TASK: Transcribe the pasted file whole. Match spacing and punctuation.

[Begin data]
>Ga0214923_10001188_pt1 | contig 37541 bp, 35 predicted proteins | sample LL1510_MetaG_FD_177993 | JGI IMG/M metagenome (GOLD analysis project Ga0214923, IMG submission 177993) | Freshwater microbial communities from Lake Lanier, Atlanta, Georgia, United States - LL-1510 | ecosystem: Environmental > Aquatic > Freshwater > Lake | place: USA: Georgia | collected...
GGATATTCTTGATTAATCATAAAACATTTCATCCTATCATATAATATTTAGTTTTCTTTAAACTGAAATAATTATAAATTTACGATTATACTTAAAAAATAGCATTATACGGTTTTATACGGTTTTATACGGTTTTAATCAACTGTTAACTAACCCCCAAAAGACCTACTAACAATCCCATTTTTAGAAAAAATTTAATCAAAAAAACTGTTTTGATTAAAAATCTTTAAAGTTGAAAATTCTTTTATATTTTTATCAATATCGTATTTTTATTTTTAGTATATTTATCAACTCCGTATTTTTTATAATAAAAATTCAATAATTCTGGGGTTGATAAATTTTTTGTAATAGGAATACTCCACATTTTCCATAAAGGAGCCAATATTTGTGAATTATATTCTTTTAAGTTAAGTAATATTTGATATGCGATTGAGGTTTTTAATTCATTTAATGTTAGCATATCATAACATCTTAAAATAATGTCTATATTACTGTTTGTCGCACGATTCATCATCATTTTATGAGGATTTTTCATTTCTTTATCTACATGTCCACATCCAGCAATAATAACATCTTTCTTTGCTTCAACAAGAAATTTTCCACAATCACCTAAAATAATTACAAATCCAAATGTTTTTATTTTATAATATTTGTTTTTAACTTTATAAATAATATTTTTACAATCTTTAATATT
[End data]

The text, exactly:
>Ga0214923_10001188_pt1 | contig 37541 bp, 35 predicted proteins | sample LL1510_MetaG_FD_177993 | JGI IMG/M metagenome (GOLD analysis project Ga0214923, IMG submission 177993) | Freshwater microbial communities from Lake Lanier, Atlanta, Georgia, United States - LL-1510 | ecosystem: Environmental > Aquatic > Freshwater > Lake | place: USA: Georgia | collected...
GGATATTCTTGATTAATCATAAAACATTTCATCCTATCATATAATATTTAGTTTTCTTTAAACTGAAATAATTATAAATTTACGATTATACTTAAAAAATAGCATTATACGGTTTTATACGGTTTTATACGGTTTTAATCAACTGTTAACTAACCCCCAAAAGACCTACTAACAATCCCATTTTTAGAAAAAATTTAATCAAAAAAACTGTTTTGATTAAAAATCTTTAAAGTTGAAAATTCTTTTATATTTTTATCAATATCGTATTTTTATTTTTAGTATATTTATCAACTCCGTATTTTTTATAATAAAAATTCAATAATTCTGGGGTTGATAAATTTTTTGTAATAGGAATACTCCACATTTTCCATAAAGGAGCCAATATTTGTGAATTATATTCTTTTAAGTTAAGTAATATTTGATATGCGATTGAGGTTTTTAATTCATTTAATGTTAGCATATCATAACATCTTAAAATAATGTCTATATTACTGTTTGTCGCACGATTCATCATCATTTTATGAGGATTTTTCATTTCTTTATCTACATGTCCACATCCAGCAATAATAACATCTTTCTTTGCTTCAACAAGAAATTTTCCACAATCACCTAAAATAATTACAAATCCAAATGTTTTTATTTTATAATATTTGTTTTTAACTTTATAAATAATATTTTTACAATCTTTAATATT